The fastest phase of growth came after the 1880s, in the heyday of the Royal Docks.

The area’s greatest employer was the Thames Iron Works, Victorian shipbuilders to the world and the original home of West Ham football club. Thirty-eight spectators died at the ironworks when the slipway collapsed at the launch of the warship HMS Albion in 1898.
The Royal Docks brought significant immigration to the neighbourhood and Canning Town had the largest black population in London by 1920.
Although officially part of Essex, in reality Canning Town was always an integral part of London — Charles Dickens’ ‘Londoners over the border’. Whether residents worked in the docks or other industries, their employment was directly related to the life of the city. However, their working and living conditions were significantly poorer than those of their metropolitan neighbours. In 1907, more than a thousand local residents emigrated to Australia and Canada to escape unemployment, on the advice of the British Government.
In August and September 1889 local dock workers fought the Dockers’ Tanner strike, demanding to be paid sixpence an hour with two shillings a day minimum pay (10p in decimal currency), and fighting for the abolition of piece work (where dockers were paid separately for each task that they carried out). Although they attracted international support, the dockers failed in their attempts to get regular work, and men continued to have to wait outside the docks by the Connaught Tavern to see if they would be given work each day. A third of all local dockworkers were unsuccessful in obtaining work at any one time, and this created huge poverty.

Jumping forward to the year 1881, Queen Victoria was on the throne, William Ewart Gladstone (Liberal) was Prime Minister, it was the 22nd Parliament.
A bomb explodes at a military barracks in Salford, Lancashire, a young boy is killed.
The Natural History Museum is opened in London.
Charles Stewart Parnell imprisoned for to his part in land agitation in Ireland.
A postman named Mr J B George, found a body of a man at some villas at the outskirts of Epping Forest. He thought the man was sleeping but could not wake him, he than discovered the body had a cut from his mouth to his left ear.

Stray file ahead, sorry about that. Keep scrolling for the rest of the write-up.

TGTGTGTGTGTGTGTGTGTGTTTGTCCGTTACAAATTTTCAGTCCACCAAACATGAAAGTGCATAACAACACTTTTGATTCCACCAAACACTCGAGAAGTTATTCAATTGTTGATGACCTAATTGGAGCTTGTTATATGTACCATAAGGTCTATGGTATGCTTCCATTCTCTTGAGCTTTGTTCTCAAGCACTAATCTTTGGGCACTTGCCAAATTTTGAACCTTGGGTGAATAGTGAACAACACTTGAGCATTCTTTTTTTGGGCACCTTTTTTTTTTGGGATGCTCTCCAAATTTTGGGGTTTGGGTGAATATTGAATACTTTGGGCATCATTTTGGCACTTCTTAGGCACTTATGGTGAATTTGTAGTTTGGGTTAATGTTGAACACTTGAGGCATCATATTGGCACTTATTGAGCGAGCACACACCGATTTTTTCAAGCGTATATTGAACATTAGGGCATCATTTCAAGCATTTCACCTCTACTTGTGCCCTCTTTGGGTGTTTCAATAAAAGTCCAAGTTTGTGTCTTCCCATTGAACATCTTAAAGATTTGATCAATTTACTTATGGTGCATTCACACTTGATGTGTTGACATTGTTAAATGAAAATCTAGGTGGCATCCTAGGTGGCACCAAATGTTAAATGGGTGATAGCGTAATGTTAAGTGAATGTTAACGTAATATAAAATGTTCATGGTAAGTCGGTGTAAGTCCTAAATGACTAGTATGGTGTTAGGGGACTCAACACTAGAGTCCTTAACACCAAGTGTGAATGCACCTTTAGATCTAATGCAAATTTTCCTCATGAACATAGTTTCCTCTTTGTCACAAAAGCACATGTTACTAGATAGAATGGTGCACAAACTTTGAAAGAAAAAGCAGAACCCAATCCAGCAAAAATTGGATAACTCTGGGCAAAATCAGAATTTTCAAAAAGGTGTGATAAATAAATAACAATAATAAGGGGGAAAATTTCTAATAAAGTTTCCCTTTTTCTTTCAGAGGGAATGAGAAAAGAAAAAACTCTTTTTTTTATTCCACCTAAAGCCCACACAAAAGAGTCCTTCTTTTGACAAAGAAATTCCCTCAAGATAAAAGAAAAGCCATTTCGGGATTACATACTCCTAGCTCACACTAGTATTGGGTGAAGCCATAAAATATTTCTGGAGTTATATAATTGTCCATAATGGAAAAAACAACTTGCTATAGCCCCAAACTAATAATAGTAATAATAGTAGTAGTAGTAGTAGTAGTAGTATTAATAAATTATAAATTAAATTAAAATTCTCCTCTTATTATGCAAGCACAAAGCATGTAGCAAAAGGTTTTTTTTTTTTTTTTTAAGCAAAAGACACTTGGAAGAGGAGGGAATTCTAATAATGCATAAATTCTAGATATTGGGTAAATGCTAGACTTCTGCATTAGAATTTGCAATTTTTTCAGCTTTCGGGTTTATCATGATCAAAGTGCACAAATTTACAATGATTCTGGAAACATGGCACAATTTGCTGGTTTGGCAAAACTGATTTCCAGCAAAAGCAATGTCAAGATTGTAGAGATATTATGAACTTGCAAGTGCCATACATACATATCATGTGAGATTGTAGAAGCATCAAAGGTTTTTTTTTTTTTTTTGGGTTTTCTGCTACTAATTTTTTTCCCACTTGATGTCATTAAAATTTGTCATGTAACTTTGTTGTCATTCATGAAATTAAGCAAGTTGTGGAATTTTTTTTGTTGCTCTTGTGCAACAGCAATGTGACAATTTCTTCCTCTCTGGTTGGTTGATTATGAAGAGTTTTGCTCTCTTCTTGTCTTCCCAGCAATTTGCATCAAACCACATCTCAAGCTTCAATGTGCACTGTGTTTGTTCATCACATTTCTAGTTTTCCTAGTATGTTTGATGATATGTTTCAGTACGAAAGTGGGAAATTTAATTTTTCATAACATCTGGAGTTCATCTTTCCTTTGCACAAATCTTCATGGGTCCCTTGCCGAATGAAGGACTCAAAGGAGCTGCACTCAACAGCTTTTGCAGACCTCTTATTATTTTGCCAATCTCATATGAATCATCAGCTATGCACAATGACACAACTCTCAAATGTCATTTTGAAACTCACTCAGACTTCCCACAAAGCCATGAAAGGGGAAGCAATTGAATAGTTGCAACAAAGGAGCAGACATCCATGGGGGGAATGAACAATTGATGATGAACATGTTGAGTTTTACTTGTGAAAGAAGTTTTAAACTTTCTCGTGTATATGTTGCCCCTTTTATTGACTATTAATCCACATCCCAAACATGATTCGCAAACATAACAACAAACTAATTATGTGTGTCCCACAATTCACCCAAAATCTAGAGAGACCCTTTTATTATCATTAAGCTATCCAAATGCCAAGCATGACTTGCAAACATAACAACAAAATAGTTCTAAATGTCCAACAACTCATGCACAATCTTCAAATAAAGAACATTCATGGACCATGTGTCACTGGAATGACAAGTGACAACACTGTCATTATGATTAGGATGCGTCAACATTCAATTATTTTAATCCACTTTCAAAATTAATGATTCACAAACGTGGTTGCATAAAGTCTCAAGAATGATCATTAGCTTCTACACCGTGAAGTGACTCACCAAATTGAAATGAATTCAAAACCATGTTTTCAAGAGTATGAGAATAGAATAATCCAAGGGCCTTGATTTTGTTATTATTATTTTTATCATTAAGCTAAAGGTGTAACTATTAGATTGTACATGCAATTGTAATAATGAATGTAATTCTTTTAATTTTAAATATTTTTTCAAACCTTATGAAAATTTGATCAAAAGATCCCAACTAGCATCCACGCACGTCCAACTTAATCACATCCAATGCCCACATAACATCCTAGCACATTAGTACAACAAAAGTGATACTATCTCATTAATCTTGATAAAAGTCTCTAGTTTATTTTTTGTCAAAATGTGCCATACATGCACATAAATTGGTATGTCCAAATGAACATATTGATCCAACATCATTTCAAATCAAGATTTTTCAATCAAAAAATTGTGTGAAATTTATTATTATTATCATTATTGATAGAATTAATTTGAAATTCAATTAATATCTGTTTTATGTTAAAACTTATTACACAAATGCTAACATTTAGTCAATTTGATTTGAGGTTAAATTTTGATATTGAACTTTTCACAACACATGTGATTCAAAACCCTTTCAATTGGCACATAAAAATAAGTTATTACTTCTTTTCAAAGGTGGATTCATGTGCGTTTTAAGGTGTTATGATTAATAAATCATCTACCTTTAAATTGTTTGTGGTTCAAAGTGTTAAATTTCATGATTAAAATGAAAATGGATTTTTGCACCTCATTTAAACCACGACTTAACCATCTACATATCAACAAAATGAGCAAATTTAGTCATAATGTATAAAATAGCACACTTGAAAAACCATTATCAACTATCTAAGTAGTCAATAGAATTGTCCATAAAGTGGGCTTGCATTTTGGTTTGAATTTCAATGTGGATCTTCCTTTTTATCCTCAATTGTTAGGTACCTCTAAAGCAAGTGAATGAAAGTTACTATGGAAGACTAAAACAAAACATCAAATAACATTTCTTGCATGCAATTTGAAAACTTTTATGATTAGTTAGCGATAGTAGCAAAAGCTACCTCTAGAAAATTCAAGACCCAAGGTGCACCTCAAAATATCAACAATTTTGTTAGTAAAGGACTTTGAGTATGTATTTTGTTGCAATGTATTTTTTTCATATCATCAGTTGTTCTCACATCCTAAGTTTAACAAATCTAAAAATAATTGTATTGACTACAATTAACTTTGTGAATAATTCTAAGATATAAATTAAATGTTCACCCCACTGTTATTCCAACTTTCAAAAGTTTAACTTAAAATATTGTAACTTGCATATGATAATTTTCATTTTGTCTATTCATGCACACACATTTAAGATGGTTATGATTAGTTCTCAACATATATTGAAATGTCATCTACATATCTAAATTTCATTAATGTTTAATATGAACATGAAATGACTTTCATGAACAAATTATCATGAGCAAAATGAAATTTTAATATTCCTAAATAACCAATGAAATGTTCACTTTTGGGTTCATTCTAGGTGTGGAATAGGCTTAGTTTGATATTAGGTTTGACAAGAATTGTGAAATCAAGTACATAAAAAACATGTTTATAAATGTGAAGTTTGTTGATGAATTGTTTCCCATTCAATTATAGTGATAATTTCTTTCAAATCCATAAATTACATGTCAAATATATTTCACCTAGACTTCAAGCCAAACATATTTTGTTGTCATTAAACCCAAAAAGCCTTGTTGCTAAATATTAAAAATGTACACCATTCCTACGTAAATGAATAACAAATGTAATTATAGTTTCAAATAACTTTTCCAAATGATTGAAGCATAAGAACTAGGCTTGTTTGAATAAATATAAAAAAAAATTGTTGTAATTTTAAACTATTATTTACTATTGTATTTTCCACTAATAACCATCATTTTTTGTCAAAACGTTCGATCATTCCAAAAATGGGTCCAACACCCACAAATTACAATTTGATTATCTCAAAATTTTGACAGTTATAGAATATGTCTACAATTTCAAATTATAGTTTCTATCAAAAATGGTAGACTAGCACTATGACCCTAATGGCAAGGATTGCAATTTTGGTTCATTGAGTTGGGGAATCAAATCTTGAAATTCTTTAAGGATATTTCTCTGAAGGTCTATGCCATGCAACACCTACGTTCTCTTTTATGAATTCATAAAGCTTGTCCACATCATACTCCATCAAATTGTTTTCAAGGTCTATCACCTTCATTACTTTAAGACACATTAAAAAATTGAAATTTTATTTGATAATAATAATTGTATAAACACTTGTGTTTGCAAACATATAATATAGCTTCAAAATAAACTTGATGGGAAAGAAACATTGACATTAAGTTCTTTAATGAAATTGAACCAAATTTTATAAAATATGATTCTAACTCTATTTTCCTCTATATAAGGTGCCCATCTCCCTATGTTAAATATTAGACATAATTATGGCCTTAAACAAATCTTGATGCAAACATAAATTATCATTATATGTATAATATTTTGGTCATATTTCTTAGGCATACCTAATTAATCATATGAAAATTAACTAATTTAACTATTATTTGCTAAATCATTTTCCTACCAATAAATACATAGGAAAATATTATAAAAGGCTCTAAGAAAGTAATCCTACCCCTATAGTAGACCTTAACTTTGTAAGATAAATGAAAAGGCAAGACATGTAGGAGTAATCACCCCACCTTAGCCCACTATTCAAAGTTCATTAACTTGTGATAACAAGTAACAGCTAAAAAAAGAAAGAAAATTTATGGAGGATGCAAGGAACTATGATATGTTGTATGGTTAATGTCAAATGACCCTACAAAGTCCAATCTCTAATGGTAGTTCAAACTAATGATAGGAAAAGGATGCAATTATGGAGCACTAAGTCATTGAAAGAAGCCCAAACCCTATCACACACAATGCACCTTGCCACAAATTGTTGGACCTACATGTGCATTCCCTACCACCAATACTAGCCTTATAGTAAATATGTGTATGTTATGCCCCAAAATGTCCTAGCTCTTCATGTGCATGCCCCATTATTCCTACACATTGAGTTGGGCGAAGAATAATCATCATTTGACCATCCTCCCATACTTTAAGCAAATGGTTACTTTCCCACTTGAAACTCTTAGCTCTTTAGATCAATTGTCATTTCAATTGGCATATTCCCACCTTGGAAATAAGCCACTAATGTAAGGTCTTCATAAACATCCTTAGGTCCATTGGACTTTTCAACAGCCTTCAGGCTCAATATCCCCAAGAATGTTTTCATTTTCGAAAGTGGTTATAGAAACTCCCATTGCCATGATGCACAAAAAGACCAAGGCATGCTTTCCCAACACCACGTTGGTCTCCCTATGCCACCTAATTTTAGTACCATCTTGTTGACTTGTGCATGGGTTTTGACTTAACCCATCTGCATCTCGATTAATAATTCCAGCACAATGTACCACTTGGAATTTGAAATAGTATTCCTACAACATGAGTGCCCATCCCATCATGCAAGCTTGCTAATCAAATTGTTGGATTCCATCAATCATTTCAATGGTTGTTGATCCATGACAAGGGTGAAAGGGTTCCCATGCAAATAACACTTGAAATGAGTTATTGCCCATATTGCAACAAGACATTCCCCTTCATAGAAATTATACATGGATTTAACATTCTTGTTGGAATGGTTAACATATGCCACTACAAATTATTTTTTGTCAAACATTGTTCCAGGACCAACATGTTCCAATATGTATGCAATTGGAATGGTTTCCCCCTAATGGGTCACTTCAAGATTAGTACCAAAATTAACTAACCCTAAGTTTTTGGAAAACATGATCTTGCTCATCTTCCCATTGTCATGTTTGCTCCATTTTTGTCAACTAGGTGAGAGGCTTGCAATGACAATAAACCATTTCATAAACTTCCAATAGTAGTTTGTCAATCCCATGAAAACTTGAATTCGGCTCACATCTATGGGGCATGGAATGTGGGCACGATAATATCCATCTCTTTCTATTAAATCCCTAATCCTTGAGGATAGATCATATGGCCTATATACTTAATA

Christmas Crisp of Charlotte Street and Charles Cox of Piplar Street, Canning Town, were charged on remand with having possession a cheese weighing 60lb, valued at £1 10s, in the Victoria Docks, which was supposed stolen. Cox was discharged and Crisp was sentenced to three weeks imprisonment.

An inquest was held into the death of a lady called Hannah Muggeridge and her 12 month old child Jessie Rose, whom were found drowned in a pond at the back of Scott Street, Canning Town. A verdict of Death by drowning was given, even through they believed that Hannah had murdered her child and than committed suicide.


And the 1881 Census was taken on the eve of Sunday the 3rd of April, 1881, It shows Annie, her parents John and Anne and her brothers, John and Thomas, were residing at, Number 77, Scott Street, Canning Town, West Ham, London & Essex, England.
Her father John, was working as a dock labourer and her brother John was a scholar.

Just over three years later, Annie’s mother Anne aka Mary, gave birth to a baby daughter, whom they named, Rosina Margaret O’Connor. 
Rosina Margaret O’Connor, was born on Saturday, the 29th of November, 1884. 
The 1891 and 1921, census gives her birth location as, Canning Town, Essex, England.

I’m still searching for a birth index. However I have found a birth index for a Rosina Blanch Connor, with the mothers maiden name being Arter. I have ordered this just to ease my curiosity.

You can read all about Rosina’s life here.

I have searched high and low for Annie in the 1891 Census, unfortunately to date I haven’t been able to track her down.
I do believe I have found her Mum, brother John and sister Rosina aka Rose, residing at, number 14, Poplar Street, Canning Town, West Ham, London & Essex, England. Please don’t quote me on this, as it is not confirmed it’s definitely them. It’s just a trail I’m looking into.
On that census, Annie’s Father, John is alive but not with the family. Annies mother is listed as married. However we do know that John died before 1907.